C05 - Effective models for materials and interfaces with multiple scales
Head(s): Prof. Dr. Alexander Mielke (WIAS)
Project member(s): Arbi Moses Badlyan, Artur Stephan, Martin Heida
Participating institution(s): WIAS
This project provides analytical techniques for discrete or continuous material models that depend on one or several small parameters. Special emphasis is given to systems that have a variational structure such as static minimisation problems or gradient-flow equations systems. Methods of static or evolutionary Gamma convergence are employed and further investigated, in particular EDP-convergence (i.e., in the sense of the energy dissipation principle). The small parameter may determine material properties via small layers or periodic, fractal, or stochastic material properties with a small correlation length. Applications involve diffusion in strongly heterogeneous media, elastic bulk materials with embedded interfaces along which Coulomb friction and other processes may occur.
More precisely we consider the topics:
- Gradient systems and evolutionary Gamma convergence, which provide tools for deriving effective models for systems with many scales. The connection between large-deviation principles for microscopic stochastic models and the gradient structures for the macroscopic deterministic models.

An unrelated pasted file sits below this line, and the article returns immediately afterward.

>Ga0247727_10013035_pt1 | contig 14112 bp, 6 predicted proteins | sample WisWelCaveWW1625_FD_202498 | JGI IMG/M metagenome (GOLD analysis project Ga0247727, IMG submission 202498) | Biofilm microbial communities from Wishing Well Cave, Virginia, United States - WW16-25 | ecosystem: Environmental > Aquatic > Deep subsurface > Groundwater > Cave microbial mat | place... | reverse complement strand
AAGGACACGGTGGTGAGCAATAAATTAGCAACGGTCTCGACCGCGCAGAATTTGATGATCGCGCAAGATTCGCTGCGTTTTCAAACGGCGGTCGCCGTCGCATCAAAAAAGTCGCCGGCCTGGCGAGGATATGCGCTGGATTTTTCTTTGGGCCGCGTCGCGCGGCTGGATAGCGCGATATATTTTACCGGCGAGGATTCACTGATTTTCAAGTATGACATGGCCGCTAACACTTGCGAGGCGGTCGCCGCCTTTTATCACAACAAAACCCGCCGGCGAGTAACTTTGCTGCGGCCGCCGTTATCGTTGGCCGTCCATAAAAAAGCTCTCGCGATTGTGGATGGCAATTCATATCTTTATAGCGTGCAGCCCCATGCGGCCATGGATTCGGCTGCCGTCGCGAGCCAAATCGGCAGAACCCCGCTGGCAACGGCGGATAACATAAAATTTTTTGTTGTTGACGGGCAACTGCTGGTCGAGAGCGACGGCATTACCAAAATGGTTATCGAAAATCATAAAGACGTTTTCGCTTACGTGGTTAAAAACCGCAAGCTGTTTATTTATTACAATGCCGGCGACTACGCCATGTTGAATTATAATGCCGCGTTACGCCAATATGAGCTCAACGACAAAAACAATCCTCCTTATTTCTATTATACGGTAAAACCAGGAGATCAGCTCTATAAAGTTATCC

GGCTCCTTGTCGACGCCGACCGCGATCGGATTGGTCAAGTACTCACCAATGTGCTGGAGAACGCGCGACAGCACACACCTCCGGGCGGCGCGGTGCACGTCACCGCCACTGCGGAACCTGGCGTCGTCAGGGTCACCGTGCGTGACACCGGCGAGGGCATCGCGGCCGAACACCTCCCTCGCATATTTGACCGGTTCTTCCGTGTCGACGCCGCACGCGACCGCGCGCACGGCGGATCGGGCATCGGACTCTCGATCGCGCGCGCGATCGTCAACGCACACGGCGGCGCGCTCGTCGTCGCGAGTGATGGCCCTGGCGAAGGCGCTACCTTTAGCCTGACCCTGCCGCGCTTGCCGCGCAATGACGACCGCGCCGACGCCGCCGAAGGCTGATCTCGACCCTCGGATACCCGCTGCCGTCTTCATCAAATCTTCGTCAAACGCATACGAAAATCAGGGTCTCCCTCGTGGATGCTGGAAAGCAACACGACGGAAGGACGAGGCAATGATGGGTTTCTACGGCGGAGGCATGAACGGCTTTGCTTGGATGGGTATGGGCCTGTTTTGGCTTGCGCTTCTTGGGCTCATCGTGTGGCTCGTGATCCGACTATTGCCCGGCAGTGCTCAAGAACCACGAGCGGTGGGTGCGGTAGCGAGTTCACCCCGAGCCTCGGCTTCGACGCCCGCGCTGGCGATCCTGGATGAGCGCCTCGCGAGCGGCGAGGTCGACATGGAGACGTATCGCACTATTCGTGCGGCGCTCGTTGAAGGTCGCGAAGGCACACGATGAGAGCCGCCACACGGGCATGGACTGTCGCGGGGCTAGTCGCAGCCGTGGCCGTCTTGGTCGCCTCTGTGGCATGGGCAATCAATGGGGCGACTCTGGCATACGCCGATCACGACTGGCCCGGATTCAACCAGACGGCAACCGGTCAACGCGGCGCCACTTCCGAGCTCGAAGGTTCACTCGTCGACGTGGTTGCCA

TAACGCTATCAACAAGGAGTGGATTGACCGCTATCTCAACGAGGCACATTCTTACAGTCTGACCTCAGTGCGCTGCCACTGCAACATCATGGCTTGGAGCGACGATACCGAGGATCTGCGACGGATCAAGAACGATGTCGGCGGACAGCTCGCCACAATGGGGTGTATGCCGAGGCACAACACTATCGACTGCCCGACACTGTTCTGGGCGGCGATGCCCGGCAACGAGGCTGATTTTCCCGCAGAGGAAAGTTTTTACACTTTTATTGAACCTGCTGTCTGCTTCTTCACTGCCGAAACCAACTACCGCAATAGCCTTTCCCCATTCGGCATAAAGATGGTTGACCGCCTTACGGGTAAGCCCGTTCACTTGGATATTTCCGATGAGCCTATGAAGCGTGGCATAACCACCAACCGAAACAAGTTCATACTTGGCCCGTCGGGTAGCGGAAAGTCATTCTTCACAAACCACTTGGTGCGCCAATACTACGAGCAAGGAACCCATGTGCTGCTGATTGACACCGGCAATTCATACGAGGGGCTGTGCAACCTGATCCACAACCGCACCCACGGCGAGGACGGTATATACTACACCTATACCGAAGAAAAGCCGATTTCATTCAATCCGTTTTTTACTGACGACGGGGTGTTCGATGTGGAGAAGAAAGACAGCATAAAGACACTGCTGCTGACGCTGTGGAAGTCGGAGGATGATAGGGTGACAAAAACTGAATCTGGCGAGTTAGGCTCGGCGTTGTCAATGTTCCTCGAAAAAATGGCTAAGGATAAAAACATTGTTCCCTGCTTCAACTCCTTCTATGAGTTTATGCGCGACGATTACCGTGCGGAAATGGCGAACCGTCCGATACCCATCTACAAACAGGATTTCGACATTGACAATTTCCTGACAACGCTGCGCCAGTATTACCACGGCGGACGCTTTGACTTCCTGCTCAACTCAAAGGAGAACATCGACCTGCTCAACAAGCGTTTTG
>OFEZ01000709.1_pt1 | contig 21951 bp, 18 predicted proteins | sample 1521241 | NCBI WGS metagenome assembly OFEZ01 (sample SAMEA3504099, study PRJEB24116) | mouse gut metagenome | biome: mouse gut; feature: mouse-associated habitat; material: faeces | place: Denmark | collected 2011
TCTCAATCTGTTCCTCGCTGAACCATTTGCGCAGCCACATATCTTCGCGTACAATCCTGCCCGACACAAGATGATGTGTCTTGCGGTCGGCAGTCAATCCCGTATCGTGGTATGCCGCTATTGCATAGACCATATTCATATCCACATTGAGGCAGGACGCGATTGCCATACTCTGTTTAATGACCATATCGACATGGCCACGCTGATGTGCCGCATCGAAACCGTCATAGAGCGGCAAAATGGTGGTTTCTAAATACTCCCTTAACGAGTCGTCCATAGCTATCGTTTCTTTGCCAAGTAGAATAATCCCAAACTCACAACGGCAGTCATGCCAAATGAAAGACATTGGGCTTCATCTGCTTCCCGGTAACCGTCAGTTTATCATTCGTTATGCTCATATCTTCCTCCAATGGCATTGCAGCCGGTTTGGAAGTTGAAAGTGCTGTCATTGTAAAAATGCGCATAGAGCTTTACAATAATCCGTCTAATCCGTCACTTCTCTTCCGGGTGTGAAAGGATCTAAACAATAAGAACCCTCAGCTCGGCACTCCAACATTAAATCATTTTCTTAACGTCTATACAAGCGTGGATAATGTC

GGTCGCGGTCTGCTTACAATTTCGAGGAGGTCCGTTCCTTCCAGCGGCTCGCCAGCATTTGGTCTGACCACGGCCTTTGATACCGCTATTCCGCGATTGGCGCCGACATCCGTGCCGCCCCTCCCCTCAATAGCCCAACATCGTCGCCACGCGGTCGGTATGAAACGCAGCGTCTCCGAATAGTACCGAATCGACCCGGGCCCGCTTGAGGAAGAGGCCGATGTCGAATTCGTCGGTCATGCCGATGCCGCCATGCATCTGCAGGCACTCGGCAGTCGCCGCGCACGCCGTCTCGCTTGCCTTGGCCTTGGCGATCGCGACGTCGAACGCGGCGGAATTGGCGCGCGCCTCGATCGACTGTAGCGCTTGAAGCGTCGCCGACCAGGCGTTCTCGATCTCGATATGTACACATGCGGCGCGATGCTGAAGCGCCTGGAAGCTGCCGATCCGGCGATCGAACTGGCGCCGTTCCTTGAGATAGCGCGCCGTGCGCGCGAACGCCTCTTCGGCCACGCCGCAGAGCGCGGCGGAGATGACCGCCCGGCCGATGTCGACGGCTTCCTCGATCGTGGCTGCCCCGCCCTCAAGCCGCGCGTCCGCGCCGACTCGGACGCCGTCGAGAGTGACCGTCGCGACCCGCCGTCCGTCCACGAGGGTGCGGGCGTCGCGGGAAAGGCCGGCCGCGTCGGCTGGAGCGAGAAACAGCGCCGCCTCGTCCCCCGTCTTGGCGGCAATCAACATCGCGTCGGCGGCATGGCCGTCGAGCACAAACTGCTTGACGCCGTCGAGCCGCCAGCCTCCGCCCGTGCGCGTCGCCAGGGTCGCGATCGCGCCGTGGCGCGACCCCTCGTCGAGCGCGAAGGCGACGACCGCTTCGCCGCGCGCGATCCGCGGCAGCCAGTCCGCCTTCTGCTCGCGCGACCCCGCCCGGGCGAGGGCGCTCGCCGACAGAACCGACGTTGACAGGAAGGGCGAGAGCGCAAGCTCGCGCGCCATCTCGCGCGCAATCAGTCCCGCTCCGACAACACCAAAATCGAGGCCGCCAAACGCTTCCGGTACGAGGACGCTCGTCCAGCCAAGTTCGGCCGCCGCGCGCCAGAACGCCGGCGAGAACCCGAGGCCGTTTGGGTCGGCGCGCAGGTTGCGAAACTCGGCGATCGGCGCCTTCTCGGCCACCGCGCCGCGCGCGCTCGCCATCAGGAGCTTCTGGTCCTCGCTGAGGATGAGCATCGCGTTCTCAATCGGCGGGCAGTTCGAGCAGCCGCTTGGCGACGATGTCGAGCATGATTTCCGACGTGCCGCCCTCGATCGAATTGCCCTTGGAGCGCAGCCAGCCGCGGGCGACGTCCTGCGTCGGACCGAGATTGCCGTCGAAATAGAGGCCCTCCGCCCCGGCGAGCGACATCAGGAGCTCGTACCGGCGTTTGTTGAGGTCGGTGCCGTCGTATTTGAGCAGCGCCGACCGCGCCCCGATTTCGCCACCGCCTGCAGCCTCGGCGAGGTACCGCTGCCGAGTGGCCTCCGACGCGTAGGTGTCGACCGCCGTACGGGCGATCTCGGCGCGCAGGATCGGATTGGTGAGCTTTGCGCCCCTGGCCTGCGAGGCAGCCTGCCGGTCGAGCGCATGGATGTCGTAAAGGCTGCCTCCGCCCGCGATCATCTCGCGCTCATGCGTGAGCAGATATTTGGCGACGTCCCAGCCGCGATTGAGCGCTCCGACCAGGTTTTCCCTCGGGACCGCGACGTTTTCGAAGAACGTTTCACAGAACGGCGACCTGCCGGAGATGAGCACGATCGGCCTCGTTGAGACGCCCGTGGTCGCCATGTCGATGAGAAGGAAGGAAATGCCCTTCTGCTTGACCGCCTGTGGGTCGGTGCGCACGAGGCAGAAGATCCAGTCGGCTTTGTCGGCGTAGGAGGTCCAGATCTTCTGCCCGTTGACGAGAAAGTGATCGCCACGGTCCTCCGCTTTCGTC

- Homogenisation of discrete elliptic operators (linear or non-linear) on regular or random graphs with random coefficients. Fractal homogenisation of elliptic problems with transmission on a fractal set of interfaces.
- Mathematical and thermodynamical modeling of evolutionary processes in bulk materials and in materials with interfaces. Periodic, fractal and stochastic homogenisation of evolutionary systems with variational structure.
- Rate-independent and rate-and-state friction between elastic bodies and its justification via dimension reduction.
- Connections between discrete chemical master equations and continuum descriptions like the reaction-rate equation. Hybrid models for reaction kinetics and reaction-diffusion systems.